Instead, he stayed and raised a family, but named his sons as if in his homeland: Ashenafi and Kaleab (pronounced “kah-lahb”), meaning “The Word of God.”

But Abebe prefers discussing his work, the numbers and their meaning.

In a tight cubicle on the Cathedral of Learning’s 26th floor, Abebe pores over statistics on drug trials administered at clinics across the nation. He focuses on trials for antidepressant medications that include a therapy component.

Abebe wants to gauge the effect that patient demographics and site-specific characteristics—such as the medical specialty of a particular clinic—have on the effectiveness of treatment. He’s trying to develop a means of quantifying the influence of those factors.

Abebe started his research a year and a half ago after being introduced to a meta analysis—a statistical technique that combines the results of several studies—by his advisor, Iyengar. Iyengar and colleagues at UPMC’s Western Psychiatric Institute and Clinic had assessed the efficacy of antidepressant medication compared to the risk of suicide in adolescents with depression. The findings were featured in the Journal of the American Medical Association in April 2007.

One pattern that surfaced showed that as the number of trial sites increased, the effect of treatment decreased. Abebe began investigating the cause and realized that as a trial involves more sites with differing demographics, those characteristics clash.

Now he strives to find out why and how.

“Most investigators want to get as many sites involved as they can, but this analysis suggests that the more sites involved, the treatment effect actually decreases,” Abebe explained. “If you keep adding sites, the variability from site to site will be so great that it will mask the true treatment effect. I’m trying to find out the cause of this degradation and the best way to quantify it.”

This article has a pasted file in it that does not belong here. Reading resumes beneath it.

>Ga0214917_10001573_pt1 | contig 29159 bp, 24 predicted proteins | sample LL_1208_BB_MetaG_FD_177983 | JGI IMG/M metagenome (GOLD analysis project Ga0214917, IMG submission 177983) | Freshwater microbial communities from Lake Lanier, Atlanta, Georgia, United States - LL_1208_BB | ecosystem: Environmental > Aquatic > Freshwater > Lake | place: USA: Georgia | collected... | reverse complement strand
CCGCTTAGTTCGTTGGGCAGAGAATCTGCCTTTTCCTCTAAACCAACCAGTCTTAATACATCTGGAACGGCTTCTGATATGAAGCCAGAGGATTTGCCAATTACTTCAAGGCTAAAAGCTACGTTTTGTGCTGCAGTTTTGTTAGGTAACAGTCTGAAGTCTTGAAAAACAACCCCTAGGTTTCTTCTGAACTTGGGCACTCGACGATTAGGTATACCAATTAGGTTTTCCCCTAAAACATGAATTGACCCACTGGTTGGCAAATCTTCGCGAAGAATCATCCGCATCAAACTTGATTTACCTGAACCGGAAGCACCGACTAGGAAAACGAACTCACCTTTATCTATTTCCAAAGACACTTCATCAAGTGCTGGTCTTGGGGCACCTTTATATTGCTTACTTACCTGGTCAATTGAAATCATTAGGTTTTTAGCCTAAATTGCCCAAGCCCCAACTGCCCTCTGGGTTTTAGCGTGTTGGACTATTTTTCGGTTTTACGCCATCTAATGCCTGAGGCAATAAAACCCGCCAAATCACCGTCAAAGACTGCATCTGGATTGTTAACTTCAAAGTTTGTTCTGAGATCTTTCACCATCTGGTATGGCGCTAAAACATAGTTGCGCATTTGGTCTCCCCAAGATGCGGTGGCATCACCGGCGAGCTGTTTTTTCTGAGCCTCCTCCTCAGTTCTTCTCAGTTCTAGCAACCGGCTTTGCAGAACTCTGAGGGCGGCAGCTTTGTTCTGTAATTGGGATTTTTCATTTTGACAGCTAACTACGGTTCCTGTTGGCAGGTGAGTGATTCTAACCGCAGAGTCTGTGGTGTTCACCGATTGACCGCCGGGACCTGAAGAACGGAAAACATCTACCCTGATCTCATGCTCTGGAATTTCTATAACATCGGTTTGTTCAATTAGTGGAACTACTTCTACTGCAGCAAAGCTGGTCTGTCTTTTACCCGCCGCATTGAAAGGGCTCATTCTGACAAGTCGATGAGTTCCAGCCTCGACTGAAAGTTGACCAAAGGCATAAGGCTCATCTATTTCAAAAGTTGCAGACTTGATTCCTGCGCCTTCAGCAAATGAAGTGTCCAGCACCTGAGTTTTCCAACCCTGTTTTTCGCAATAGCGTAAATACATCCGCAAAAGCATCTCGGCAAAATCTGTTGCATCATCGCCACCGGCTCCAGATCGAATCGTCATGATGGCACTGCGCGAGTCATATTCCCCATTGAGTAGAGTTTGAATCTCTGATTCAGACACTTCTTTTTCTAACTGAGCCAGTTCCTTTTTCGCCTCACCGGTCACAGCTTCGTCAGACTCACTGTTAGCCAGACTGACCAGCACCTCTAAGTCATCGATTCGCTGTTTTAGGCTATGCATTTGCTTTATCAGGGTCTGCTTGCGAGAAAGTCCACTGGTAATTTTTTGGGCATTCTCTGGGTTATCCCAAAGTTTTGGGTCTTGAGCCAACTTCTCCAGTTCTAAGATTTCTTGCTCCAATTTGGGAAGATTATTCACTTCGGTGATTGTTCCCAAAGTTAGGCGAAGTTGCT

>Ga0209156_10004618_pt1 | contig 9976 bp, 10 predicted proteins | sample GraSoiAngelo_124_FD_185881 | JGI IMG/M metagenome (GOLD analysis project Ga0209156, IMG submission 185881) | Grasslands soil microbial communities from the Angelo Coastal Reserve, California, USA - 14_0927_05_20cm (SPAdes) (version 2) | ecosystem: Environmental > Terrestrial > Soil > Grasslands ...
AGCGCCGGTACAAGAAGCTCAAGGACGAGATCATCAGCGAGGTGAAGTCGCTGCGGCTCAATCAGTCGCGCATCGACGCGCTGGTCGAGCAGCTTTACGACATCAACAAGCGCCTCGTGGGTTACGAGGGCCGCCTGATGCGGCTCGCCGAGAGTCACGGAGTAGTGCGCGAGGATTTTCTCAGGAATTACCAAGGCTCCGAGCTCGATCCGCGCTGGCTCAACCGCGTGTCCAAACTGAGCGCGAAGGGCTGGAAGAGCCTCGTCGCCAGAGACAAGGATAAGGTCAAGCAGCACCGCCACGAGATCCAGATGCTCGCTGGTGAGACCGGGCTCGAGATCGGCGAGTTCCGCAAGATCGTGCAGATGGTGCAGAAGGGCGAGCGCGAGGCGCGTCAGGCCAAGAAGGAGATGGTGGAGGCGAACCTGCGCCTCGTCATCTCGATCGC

As it is, Abebe’s idea contradicts conventional wisdom regarding multi-site trials—and it could set a new guideline in conducting drug trials, a sentiment shared by Iyengar. “Multi-site studies are increasingly common, so I expect that Kaleab’s thesis work will have wide applicability in clinical trials,” Iyengar said.

Ethiopia. Abebe’s father, Zenebe Abebe, told him that he rarely experienced racism day-to-day growing up in Ethiopia.

“Me and other African Americans will never know what that’s like, to not know racism and then to have a point where we discover it—it’s always been there to us,” Abebe said. “But not for my father, and that influenced how he raised us.”

Conversely, color defined every aspect of his mother Barbara’s youth in Memphis, Tenn. She grew up in the mode of segregation, coexisting without interacting. Like her future husband, she lived in a Black world, but one to which she was relegated.

In the 1960s, that social order was in upheaval in Memphis and cities across the South. In her senior year of high school, Barbara attended class with White students for the first time. Boiling racial tension exploded in 1968 with the murder of Martin Luther King Jr. in Memphis. Riots emanated from Barbara’s hometown and consumed more than 100 American cities over the next month.

Abebe’s mother took from this that racism, a very real and destructive force, will endure at some level. But, again, a person can refuse to be tethered to it.

“My parents raised two African American boys in a mostly White county—in a mostly White country for that matter. They had to instill that in us,” Abebe said. “People have bad experiences, but you can only dwell on that for so long.

“That’s the way I live.”